Offering the option of confidential or even better: anonymous reporting is essential when implementing a sound whisteblowing system. From the perspective of a whistleblower, (fear of) the risk of retaliation is a very serious one. Although some countries have legislation in place aimed at whistleblower protection, anonymous whistleblowing is the easiest way to avoid any repercussions. In the EU, presently only Spain and Portugal prohibit anonymous reporting. In other jurisdictions, anonymous reporting is generally not encouraged with the reasoning that it makes it more difficult to investigate anonymous reports. Another reason to leave the option of anonymity open is the practical issue that generally, the whistleblower does not trust the organisation sufficiently to report in any other way than anonymously. After all, anonymous whistleblowing is often a last resort.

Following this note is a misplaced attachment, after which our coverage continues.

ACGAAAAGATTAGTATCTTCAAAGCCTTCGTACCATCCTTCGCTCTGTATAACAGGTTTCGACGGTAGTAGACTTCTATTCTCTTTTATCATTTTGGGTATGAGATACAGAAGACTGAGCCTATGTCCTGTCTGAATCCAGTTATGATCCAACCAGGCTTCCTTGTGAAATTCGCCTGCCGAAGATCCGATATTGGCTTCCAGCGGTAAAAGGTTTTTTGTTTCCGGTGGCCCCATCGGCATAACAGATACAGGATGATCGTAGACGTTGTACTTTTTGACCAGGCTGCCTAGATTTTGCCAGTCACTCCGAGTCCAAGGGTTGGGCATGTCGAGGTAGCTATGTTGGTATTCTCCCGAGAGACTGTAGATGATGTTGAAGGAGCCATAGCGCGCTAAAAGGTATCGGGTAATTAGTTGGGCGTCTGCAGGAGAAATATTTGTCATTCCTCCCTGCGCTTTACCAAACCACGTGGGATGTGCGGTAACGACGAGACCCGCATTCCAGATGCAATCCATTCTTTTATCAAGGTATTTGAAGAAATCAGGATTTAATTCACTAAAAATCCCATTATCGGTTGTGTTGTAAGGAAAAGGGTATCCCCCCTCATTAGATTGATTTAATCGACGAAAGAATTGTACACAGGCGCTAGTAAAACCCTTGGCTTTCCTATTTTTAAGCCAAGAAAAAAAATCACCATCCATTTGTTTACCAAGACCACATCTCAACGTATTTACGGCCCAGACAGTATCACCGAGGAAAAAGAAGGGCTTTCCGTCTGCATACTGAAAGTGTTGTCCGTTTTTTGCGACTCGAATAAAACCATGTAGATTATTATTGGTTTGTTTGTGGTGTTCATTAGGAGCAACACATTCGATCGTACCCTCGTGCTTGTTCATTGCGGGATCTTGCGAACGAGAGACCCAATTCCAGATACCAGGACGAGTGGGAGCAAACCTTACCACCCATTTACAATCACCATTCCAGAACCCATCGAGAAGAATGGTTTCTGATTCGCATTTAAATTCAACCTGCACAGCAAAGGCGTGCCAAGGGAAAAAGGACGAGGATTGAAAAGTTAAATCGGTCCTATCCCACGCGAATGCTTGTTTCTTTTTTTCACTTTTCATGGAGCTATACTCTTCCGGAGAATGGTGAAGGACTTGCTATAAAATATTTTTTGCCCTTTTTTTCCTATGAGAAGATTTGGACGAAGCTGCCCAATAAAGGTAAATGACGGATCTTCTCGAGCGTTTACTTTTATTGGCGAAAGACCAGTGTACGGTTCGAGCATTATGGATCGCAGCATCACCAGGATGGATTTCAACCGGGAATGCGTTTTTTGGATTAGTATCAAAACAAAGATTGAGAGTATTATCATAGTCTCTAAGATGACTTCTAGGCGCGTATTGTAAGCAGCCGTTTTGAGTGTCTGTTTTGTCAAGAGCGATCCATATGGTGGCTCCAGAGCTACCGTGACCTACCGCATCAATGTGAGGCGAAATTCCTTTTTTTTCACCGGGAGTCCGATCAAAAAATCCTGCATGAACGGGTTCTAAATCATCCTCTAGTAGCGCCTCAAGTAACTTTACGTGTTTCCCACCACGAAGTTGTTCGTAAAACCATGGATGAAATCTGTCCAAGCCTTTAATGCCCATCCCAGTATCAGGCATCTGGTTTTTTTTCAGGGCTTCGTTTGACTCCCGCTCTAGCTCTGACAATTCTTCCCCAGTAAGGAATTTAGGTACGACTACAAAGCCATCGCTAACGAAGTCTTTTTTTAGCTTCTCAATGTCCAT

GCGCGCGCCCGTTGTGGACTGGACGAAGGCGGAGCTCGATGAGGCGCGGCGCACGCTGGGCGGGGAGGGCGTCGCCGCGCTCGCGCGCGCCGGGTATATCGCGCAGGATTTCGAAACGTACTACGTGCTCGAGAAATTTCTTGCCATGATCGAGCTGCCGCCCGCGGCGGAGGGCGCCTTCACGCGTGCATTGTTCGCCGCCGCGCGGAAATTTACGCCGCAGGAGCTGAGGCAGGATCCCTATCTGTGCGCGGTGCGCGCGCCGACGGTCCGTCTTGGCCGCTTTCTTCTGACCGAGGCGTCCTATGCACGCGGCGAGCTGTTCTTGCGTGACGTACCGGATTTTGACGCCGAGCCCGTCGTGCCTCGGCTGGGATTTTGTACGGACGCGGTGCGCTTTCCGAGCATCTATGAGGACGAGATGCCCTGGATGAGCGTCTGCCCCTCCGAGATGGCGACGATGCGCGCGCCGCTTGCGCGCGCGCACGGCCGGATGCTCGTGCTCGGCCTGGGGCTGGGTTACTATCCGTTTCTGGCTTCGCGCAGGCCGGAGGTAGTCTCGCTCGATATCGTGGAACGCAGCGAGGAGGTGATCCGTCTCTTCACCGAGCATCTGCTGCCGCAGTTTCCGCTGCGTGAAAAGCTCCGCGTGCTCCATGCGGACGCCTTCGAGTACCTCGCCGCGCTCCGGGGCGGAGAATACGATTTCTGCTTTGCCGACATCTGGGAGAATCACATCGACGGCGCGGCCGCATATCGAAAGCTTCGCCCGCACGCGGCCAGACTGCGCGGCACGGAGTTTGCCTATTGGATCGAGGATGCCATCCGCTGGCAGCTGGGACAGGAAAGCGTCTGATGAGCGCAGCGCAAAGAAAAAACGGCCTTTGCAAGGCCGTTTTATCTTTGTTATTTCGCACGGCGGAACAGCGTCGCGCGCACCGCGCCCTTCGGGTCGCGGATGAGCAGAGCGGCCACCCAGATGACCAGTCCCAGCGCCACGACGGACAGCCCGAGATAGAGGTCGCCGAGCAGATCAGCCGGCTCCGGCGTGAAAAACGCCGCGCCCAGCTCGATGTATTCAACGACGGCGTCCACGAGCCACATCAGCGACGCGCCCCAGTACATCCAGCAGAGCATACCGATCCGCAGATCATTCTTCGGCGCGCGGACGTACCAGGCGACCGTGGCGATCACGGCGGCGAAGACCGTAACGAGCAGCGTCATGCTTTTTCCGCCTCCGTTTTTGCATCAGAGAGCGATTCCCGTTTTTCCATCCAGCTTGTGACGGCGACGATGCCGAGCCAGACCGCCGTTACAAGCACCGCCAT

Already at the stage of design of the WhistleB whistleblowing system, data security and building a trustworthy infrastructure was a primary consideration. The WhistleB system allows for anonymous reporting, maximising the chances of receiving reports on misconduct. The system can be adjusted for use in markets where anonymous whistleblowing is not allowed or undesired by the customer. In this way, the whistleblower’s security is ensured and the organisation is more likely to hear about wrongdoing, at an early stage. We are eager to see the protection offered to whistleblowers strengthened on an international scale. Meanwhile, organisations have the opportunity to offer their employees a secure whistleblowing system that allows for confidential or anonymous reporting.